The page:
Women’s Bar Association honors trailblazers in sports for Women’s History Month
Brooklyn Judge Claudia Daniels-Depeyster is one of honorees
As part of a celebration of Women’s History Month, the Brooklyn Women’s Bar Association hosted an event on March 20 at the Brooklyn Bar Association to highlight some local trailblazers in sports.
“There is something special about a woman who dominates in a man’s world,” said Justice Sylvia Ash, co-chair of the event. “It takes a certain grace, strength, intelligence, determination and fearlessness. Although these women have excelled in different sports, the one trend that unites them together is that they dared to dream.”
The panel included Kym Hampton, a former WNBA basketball player; Heather Hardy, championship boxer and kickboxer; Hon. Claudia Daniels-Depeyster, a golfer for the Black Jewel Ladies Golf Association; and Nzingha Prescod, a U.S. women’s foil fencer in the 2018 Olympics.
Each athlete was asked to speak about how they rose to the top of their respective fields in sports, including some of the challenges that they faced which are unique to women in sports. Afterward, the Women’s Bar presented them with awards of appreciation.
The discussions often highlighted the inequality women experience in sports, particularly the large pay gap.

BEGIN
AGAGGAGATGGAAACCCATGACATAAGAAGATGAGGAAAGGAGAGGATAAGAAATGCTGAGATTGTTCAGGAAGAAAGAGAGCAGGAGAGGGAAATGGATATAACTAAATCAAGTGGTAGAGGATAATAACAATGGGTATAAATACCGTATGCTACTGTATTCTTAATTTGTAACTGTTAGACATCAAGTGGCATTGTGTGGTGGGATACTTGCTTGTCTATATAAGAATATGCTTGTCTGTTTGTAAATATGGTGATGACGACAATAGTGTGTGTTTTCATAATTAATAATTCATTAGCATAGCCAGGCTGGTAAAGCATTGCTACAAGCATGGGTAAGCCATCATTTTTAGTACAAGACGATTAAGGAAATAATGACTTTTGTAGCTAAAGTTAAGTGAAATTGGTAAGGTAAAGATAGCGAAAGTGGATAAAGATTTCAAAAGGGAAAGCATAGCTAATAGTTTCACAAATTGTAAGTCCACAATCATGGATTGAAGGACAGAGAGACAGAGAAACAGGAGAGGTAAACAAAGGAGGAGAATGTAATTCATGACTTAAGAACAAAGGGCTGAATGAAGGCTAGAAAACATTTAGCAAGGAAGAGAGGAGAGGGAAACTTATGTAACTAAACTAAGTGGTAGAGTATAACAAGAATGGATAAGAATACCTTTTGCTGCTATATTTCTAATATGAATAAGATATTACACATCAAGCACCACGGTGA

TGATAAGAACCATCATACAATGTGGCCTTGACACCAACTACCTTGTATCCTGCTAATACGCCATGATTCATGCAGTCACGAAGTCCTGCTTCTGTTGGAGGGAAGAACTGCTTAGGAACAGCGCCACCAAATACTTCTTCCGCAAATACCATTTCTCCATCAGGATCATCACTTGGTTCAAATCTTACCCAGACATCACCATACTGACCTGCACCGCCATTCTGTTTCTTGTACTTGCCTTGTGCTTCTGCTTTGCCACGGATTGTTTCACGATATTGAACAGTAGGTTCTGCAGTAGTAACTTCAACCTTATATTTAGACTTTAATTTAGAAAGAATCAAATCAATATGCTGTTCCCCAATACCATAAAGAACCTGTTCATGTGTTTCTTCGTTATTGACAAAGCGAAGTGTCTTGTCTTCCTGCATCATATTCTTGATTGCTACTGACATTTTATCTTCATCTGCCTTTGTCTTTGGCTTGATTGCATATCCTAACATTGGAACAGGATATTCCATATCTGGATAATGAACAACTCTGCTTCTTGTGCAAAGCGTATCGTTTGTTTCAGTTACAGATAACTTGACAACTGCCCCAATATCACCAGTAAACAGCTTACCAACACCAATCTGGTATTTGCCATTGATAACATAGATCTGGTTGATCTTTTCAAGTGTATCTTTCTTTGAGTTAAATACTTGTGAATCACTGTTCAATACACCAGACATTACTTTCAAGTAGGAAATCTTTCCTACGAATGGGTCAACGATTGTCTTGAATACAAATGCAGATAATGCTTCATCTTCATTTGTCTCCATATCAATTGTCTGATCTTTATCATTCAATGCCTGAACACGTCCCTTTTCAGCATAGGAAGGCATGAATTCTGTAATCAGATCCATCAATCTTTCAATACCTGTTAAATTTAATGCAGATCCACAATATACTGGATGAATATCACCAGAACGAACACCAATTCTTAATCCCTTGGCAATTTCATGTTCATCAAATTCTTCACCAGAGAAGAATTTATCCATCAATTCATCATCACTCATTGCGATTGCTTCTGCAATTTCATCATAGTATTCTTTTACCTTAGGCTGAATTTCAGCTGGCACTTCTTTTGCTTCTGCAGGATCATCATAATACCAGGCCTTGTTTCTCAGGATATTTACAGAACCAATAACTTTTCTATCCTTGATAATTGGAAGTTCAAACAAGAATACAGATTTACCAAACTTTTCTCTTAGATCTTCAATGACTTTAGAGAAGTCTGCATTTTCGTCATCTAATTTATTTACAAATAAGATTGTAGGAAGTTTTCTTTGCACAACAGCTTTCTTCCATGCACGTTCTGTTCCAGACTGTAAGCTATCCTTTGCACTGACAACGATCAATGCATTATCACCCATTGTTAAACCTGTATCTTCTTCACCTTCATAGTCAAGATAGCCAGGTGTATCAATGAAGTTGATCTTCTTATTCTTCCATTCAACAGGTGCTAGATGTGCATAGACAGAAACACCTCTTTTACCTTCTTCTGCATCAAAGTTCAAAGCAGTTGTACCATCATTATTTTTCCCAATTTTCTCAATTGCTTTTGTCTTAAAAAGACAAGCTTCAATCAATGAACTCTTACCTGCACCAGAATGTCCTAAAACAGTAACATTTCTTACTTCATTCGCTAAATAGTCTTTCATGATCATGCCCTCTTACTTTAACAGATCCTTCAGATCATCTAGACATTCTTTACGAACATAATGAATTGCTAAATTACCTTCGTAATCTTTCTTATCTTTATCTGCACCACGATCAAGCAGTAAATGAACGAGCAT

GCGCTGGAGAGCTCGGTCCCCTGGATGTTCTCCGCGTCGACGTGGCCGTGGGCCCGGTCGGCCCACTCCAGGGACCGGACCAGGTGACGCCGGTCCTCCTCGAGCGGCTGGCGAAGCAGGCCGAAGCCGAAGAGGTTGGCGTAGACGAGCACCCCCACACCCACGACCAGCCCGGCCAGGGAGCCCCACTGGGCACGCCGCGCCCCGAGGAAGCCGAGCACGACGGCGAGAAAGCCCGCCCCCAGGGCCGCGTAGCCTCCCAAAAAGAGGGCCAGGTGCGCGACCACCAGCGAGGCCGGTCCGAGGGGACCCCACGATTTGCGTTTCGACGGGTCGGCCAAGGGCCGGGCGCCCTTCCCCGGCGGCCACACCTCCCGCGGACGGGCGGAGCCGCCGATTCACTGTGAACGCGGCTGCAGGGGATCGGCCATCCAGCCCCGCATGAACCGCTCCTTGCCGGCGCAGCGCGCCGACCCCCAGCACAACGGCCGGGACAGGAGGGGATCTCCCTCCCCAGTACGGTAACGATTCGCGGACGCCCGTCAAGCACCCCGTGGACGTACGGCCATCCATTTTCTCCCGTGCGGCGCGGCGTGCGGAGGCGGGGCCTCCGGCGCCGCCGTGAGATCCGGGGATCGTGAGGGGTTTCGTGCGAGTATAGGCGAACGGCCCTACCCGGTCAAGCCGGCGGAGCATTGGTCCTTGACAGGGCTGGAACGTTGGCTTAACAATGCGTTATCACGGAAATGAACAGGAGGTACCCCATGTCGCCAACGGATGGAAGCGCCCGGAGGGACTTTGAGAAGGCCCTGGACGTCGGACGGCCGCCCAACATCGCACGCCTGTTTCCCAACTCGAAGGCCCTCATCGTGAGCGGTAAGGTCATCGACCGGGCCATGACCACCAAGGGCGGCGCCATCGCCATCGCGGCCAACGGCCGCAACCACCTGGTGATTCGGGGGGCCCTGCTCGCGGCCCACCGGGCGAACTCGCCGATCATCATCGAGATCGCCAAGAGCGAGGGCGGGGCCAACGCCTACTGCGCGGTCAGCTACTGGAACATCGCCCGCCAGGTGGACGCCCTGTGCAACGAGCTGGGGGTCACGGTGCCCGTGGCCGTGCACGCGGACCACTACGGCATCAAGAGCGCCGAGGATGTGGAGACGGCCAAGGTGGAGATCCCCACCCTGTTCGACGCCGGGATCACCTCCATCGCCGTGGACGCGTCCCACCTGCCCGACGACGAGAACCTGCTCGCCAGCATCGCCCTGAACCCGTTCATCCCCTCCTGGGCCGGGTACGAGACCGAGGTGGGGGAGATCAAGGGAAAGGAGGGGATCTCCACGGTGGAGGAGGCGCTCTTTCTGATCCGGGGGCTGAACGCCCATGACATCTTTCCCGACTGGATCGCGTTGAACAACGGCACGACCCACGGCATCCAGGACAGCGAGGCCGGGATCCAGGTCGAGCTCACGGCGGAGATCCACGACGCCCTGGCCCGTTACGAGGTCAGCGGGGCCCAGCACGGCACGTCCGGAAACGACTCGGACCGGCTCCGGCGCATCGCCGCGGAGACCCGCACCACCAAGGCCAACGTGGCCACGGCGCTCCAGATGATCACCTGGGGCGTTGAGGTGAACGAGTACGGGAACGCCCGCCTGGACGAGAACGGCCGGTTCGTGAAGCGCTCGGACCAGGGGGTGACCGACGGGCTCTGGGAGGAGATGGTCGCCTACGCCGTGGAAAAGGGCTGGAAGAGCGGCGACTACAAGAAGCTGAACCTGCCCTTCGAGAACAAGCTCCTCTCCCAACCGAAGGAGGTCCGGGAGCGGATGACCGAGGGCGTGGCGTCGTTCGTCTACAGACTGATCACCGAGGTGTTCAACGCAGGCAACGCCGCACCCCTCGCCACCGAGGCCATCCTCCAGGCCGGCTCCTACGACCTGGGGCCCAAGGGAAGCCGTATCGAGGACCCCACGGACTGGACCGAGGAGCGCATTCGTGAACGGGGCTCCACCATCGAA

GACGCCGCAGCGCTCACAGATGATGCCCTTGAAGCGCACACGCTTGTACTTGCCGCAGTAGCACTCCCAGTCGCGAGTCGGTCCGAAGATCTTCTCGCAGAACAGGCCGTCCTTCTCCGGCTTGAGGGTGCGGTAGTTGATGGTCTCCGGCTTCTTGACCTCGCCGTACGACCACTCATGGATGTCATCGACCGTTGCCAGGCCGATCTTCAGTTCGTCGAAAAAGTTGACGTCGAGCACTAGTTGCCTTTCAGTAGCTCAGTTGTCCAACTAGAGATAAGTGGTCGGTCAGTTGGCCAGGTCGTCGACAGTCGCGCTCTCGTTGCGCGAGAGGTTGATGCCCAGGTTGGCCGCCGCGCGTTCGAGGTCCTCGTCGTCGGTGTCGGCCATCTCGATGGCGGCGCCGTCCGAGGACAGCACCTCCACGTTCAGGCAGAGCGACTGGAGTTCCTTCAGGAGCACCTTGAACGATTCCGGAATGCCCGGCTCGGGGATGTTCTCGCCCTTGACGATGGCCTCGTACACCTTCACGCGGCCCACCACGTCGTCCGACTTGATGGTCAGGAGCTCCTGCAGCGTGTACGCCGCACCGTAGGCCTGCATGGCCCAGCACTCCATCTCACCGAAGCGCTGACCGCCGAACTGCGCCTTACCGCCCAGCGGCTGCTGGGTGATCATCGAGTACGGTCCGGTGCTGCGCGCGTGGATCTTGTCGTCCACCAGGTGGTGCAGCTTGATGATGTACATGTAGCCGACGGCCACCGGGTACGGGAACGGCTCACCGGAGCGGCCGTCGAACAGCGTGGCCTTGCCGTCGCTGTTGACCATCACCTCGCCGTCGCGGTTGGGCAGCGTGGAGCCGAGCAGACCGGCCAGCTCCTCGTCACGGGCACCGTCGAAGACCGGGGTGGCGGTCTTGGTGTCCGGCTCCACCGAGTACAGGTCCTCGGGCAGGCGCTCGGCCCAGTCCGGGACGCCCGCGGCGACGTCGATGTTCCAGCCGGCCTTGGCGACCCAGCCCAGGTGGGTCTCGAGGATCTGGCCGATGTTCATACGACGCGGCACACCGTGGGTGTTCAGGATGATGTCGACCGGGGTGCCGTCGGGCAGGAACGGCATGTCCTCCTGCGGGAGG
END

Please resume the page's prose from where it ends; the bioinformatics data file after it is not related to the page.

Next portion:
BWBA President Carrie Anne Cavallo said that Heather Hardy’s journey was especially inspiring since she was often told that she could not make it as a boxer because only the men are paid. It wasn’t until 2012 that women boxers were even included in the Olympics.
“Heather’s story was particularly compelling about all the ups and downs that she has gone through in her life,” Cavallo said.
“The same fight that [Hardy] fought, she got paid $7,000 and her male counterpart got $150,000, Cavallo said. “In 2019 [this] is obscene. She fought the same amount of rounds. She did exactly the same fight. The only difference is that in one fight there is a man and in another there is a woman. It’s appalling, honestly.”
Despite the enormous pay gap, Hardy wears her achievements with pride. She sat in front of the audience with a belt that she had won in a world championship. Hardy explained that she proudly shows off the belt to show how far she has come since the beginning of her career.
“I was delivering books, I was working on the Bowery, I was doing online marketing, I was a secretary, I was teaching exercise classes in basements in my neighborhood,” Hardy said as she ran through the list of jobs she had while she went through a divorce and had to provide for her kids without the help of child support.
Hampton suggested that change needs to start with women supporting other women in sports by buying tickets to their games watching them on television. With more viewership and more tickets sold, female athletes will be able to get more sponsorships and will be able to sustain themselves through sports alone.
Prescod, a 26-year-old Olympian, explained that she has to work at the accounting firm of Ernst and Young to sustain herself in addition to being a professional athlete. Hardy says that she sometimes has to work the day of a match in order to get by on her bills.
“The question is, how do we fix it?” Cavallo asked. “That’s something we need to take care of. I think this event is one step towards that. We figure out how all these women, who have worked so hard, don’t have to work two or three jobs so that they can do something that they are so passionate about.”
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